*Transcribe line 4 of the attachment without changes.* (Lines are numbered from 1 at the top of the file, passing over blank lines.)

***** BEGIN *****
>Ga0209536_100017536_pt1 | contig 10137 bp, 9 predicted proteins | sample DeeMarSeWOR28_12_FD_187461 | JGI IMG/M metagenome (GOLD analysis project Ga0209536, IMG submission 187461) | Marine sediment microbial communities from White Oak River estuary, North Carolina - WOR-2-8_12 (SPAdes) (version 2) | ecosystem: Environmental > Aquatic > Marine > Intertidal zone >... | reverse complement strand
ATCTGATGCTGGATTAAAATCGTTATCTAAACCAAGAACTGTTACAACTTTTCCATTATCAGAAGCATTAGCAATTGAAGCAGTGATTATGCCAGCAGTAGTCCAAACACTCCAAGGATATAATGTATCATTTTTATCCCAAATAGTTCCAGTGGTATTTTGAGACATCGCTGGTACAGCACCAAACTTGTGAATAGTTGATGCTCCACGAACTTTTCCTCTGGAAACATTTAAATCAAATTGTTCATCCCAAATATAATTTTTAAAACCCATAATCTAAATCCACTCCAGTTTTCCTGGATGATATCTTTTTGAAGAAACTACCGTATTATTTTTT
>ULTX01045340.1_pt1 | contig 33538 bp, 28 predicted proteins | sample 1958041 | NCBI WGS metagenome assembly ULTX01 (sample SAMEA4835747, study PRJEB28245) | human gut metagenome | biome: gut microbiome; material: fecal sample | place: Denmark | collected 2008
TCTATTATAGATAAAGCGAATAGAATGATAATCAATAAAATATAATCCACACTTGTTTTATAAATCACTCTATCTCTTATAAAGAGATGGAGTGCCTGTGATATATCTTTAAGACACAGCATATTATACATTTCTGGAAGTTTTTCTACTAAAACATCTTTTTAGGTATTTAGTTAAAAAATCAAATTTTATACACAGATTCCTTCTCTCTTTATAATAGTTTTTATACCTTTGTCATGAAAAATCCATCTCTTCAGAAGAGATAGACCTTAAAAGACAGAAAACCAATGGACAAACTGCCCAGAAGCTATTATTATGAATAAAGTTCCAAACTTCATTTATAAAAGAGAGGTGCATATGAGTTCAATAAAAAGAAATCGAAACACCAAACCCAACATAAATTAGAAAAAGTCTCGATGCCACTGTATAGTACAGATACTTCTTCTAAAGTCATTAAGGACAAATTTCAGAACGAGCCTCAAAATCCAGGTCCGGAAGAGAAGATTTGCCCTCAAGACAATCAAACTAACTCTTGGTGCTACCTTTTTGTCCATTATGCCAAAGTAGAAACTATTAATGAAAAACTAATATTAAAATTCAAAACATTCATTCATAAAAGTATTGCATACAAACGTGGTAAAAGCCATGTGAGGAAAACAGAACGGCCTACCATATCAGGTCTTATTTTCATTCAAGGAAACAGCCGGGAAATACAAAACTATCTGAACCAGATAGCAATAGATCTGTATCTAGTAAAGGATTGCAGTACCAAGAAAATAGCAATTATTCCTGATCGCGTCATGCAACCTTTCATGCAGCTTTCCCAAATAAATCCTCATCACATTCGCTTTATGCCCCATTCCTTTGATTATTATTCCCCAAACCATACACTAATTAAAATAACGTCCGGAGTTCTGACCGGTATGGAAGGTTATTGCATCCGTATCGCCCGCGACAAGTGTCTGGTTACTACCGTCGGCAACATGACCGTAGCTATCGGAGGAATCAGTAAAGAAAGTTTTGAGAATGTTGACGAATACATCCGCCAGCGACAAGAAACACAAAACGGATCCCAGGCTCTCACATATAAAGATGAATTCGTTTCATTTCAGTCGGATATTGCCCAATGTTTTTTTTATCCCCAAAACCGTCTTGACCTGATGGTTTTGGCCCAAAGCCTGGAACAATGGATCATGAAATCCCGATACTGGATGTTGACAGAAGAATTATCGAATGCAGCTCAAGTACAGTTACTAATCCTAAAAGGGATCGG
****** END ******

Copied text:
TCTATTATAGATAAAGCGAATAGAATGATAATCAATAAAATATAATCCACACTTGTTTTATAAATCACTCTATCTCTTATAAAGAGATGGAGTGCCTGTGATATATCTTTAAGACACAGCATATTATACATTTCTGGAAGTTTTTCTACTAAAACATCTTTTTAGGTATTTAGTTAAAAAATCAAATTTTATACACAGATTCCTTCTCTCTTTATAATAGTTTTTATACCTTTGTCATGAAAAATCCATCTCTTCAGAAGAGATAGACCTTAAAAGACAGAAAACCAATGGACAAACTGCCCAGAAGCTATTATTATGAATAAAGTTCCAAACTTCATTTATAAAAGAGAGGTGCATATGAGTTCAATAAAAAGAAATCGAAACACCAAACCCAACATAAATTAGAAAAAGTCTCGATGCCACTGTATAGTACAGATACTTCTTCTAAAGTCATTAAGGACAAATTTCAGAACGAGCCTCAAAATCCAGGTCCGGAAGAGAAGATTTGCCCTCAAGACAATCAAACTAACTCTTGGTGCTACCTTTTTGTCCATTATGCCAAAGTAGAAACTATTAATGAAAAACTAATATTAAAATTCAAAACATTCATTCATAAAAGTATTGCATACAAACGTGGTAAAAGCCATGTGAGGAAAACAGAACGGCCTACCATATCAGGTCTTATTTTCATTCAAGGAAACAGCCGGGAAATACAAAACTATCTGAACCAGATAGCAATAGATCTGTATCTAGTAAAGGATTGCAGTACCAAGAAAATAGCAATTATTCCTGATCGCGTCATGCAACCTTTCATGCAGCTTTCCCAAATAAATCCTCATCACATTCGCTTTATGCCCCATTCCTTTGATTATTATTCCCCAAACCATACACTAATTAAAATAACGTCCGGAGTTCTGACCGGTATGGAAGGTTATTGCATCCGTATCGCCCGCGACAAGTGTCTGGTTACTACCGTCGGCAACATGACCGTAGCTATCGGAGGAATCAGTAAAGAAAGTTTTGAGAATGTTGACGAATACATCCGCCAGCGACAAGAAACACAAAACGGATCCCAGGCTCTCACATATAAAGATGAATTCGTTTCATTTCAGTCGGATATTGCCCAATGTTTTTTTTATCCCCAAAACCGTCTTGACCTGATGGTTTTGGCCCAAAGCCTGGAACAATGGATCATGAAATCCCGATACTGGATGTTGACAGAAGAATTATCGAATGCAGCTCAAGTACAGTTACTAATCCTAAAAGGGATCGG